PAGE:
Rain forecast review: Do you need an umbrella? If your assets have increased, they might be at risk if you are showered with lawsuits. Consider an umbrella policy, which kicks in if you reach the liability limit of a standard homeowner or auto policy.

To complete your spring cleaning, consult with my office to determine what changes, if any, are best for you this season.

Nine Cyber Insurance Terms You Need to Know

Cyber-crime is no longer a plot device for sci-fi flicks. It’s here, and it’s rampant. It affects countless companies around the world every day. Allianz’s Risk Barometer ranked cyber incidents as the third-highest global risk in 2016. The Insurance Information Institute reports that the average cost of a breach in 2016 was $7 million.

Clearly, cyber insurance has become an essential for business owners. However, not every entrepreneur has a healthy understanding of this coverage. What types of protection are available? What policies are appropriate for you? Where are your greatest risks? It’s important for business owners to answer these questions and get the proper coverage.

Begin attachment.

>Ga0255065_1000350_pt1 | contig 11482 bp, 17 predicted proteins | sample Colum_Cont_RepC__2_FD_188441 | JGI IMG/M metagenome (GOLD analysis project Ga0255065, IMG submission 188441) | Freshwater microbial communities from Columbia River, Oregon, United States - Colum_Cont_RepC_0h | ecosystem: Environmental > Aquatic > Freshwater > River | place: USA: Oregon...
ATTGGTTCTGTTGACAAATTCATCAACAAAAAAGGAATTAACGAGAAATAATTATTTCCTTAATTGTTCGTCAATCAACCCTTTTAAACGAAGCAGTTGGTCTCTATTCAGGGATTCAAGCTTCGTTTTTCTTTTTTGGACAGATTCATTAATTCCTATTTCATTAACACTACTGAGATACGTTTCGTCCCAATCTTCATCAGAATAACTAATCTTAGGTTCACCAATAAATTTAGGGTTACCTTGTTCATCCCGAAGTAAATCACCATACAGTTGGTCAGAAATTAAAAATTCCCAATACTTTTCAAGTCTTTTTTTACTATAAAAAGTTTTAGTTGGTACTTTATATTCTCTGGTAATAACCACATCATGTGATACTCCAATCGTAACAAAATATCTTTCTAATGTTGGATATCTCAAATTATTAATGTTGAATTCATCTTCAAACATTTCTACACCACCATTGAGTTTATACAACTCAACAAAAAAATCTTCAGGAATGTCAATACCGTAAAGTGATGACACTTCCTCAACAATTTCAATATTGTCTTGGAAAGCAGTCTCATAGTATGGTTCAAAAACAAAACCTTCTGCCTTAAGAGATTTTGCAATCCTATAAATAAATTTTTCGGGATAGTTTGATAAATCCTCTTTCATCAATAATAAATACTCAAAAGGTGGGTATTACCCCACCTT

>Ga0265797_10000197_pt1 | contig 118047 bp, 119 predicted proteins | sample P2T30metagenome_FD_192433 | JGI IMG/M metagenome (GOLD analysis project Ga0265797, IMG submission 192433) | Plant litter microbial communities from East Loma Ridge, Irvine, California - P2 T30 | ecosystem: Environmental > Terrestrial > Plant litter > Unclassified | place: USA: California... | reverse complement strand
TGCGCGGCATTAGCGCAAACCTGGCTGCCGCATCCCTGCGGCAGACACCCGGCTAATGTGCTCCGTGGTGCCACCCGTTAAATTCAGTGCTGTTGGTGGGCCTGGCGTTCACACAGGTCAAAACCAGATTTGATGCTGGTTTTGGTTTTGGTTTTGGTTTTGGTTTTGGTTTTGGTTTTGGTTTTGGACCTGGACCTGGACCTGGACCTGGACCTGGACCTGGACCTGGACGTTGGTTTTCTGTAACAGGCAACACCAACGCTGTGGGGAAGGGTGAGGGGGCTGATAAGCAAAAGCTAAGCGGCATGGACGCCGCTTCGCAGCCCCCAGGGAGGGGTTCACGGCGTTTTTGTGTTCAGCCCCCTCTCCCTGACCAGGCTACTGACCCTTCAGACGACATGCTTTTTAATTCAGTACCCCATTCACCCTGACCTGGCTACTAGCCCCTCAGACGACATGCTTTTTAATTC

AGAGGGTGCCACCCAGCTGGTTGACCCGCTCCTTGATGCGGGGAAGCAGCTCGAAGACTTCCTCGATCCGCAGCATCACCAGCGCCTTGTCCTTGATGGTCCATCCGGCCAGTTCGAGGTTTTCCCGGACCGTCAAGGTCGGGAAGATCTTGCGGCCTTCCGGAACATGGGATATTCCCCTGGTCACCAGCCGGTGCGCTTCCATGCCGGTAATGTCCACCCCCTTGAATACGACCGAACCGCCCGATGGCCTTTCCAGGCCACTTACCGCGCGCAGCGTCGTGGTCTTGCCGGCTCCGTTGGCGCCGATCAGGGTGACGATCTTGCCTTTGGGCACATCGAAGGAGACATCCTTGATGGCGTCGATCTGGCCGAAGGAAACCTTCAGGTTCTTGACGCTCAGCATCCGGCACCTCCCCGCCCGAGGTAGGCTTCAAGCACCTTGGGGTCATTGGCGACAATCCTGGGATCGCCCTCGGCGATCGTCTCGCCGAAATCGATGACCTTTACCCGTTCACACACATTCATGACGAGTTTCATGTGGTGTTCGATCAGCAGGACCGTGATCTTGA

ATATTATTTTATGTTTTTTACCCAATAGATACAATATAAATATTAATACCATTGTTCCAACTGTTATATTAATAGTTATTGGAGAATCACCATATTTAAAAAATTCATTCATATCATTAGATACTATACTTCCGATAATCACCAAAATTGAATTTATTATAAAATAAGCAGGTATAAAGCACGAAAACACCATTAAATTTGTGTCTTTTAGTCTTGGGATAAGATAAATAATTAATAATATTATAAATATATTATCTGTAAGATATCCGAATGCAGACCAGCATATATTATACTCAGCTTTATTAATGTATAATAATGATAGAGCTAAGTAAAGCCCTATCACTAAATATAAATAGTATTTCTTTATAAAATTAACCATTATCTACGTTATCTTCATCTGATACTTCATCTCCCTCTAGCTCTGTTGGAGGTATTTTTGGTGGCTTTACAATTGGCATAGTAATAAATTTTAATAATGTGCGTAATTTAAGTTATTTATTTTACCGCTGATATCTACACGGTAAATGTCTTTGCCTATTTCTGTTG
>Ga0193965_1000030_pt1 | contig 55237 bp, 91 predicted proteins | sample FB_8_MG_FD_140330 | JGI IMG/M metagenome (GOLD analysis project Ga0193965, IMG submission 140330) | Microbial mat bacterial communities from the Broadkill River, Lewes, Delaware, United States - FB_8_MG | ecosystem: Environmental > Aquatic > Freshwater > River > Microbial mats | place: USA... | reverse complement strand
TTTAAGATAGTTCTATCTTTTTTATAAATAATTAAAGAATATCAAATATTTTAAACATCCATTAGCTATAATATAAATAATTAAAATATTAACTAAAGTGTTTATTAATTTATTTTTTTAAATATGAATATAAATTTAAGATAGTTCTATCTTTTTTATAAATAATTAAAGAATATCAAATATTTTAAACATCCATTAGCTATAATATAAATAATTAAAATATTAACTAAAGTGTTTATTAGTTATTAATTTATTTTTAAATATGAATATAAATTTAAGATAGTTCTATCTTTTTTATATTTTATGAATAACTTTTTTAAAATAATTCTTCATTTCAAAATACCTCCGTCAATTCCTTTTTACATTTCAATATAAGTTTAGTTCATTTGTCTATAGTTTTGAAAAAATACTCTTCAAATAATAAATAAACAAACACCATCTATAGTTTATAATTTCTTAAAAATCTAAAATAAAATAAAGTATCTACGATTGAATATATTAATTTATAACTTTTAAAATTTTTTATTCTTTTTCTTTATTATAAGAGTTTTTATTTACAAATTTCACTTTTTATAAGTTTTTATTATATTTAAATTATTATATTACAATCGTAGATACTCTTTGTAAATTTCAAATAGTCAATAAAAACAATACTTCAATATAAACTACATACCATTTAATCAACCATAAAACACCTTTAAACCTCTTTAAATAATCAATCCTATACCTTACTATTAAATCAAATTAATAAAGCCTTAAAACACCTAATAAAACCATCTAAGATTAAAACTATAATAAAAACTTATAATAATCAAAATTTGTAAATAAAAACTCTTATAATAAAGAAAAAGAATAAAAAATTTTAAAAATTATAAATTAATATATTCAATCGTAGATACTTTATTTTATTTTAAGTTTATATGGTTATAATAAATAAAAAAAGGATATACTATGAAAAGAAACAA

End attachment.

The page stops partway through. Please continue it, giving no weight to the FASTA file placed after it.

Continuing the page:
Following is a breakdown of the most common types of coverage. Familiarity with this terminology will help as you partner with your insurance provider to determine the best coverage for your company.

  • Business Interruption: A cyber-attack can limit your ability to continue operations. You may lose a lot of business while you sort things out. This covers loss of income during that time.